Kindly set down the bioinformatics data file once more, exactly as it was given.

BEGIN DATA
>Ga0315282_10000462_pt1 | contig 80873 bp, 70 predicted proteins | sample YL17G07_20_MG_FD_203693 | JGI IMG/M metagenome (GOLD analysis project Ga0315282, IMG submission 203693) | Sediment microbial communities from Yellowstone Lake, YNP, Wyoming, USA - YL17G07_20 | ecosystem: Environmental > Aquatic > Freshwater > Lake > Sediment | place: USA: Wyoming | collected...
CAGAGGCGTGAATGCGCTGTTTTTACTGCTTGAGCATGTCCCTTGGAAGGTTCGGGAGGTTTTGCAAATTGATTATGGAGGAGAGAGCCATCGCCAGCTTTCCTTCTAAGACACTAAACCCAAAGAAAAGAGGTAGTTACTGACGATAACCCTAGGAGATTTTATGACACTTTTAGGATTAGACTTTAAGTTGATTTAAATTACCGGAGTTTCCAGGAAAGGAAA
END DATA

>Ga0315282_10000462_pt1 | contig 80873 bp, 70 predicted proteins | sample YL17G07_20_MG_FD_203693 | JGI IMG/M metagenome (GOLD analysis project Ga0315282, IMG submission 203693) | Sediment microbial communities from Yellowstone Lake, YNP, Wyoming, USA - YL17G07_20 | ecosystem: Environmental > Aquatic > Freshwater > Lake > Sediment | place: USA: Wyoming | collected...
CAGAGGCGTGAATGCGCTGTTTTTACTGCTTGAGCATGTCCCTTGGAAGGTTCGGGAGGTTTTGCAAATTGATTATGGAGGAGAGAGCCATCGCCAGCTTTCCTTCTAAGACACTAAACCCAAAGAAAAGAGGTAGTTACTGACGATAACCCTAGGAGATTTTATGACACTTTTAGGATTAGACTTTAAGTTGATTTAAATTACCGGAGTTTCCAGGAAAGGAAA